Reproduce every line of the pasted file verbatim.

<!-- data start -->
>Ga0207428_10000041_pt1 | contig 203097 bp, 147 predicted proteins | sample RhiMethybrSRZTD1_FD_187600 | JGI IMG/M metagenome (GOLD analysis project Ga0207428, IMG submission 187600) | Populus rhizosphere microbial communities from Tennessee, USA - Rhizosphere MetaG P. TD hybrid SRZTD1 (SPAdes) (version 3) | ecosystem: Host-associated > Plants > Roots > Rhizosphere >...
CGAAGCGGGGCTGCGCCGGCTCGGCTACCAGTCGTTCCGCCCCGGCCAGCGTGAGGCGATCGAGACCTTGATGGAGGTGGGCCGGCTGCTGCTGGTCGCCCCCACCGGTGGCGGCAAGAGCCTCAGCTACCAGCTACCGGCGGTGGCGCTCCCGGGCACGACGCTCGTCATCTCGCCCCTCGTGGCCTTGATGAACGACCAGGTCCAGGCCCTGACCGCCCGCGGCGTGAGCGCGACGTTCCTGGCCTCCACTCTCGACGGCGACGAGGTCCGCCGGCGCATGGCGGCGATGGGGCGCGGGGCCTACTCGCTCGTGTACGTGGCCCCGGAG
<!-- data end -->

>Ga0207428_10000041_pt1 | contig 203097 bp, 147 predicted proteins | sample RhiMethybrSRZTD1_FD_187600 | JGI IMG/M metagenome (GOLD analysis project Ga0207428, IMG submission 187600) | Populus rhizosphere microbial communities from Tennessee, USA - Rhizosphere MetaG P. TD hybrid SRZTD1 (SPAdes) (version 3) | ecosystem: Host-associated > Plants > Roots > Rhizosphere >...
CGAAGCGGGGCTGCGCCGGCTCGGCTACCAGTCGTTCCGCCCCGGCCAGCGTGAGGCGATCGAGACCTTGATGGAGGTGGGCCGGCTGCTGCTGGTCGCCCCCACCGGTGGCGGCAAGAGCCTCAGCTACCAGCTACCGGCGGTGGCGCTCCCGGGCACGACGCTCGTCATCTCGCCCCTCGTGGCCTTGATGAACGACCAGGTCCAGGCCCTGACCGCCCGCGGCGTGAGCGCGACGTTCCTGGCCTCCACTCTCGACGGCGACGAGGTCCGCCGGCGCATGGCGGCGATGGGGCGCGGGGCCTACTCGCTCGTGTACGTGGCCCCGGAG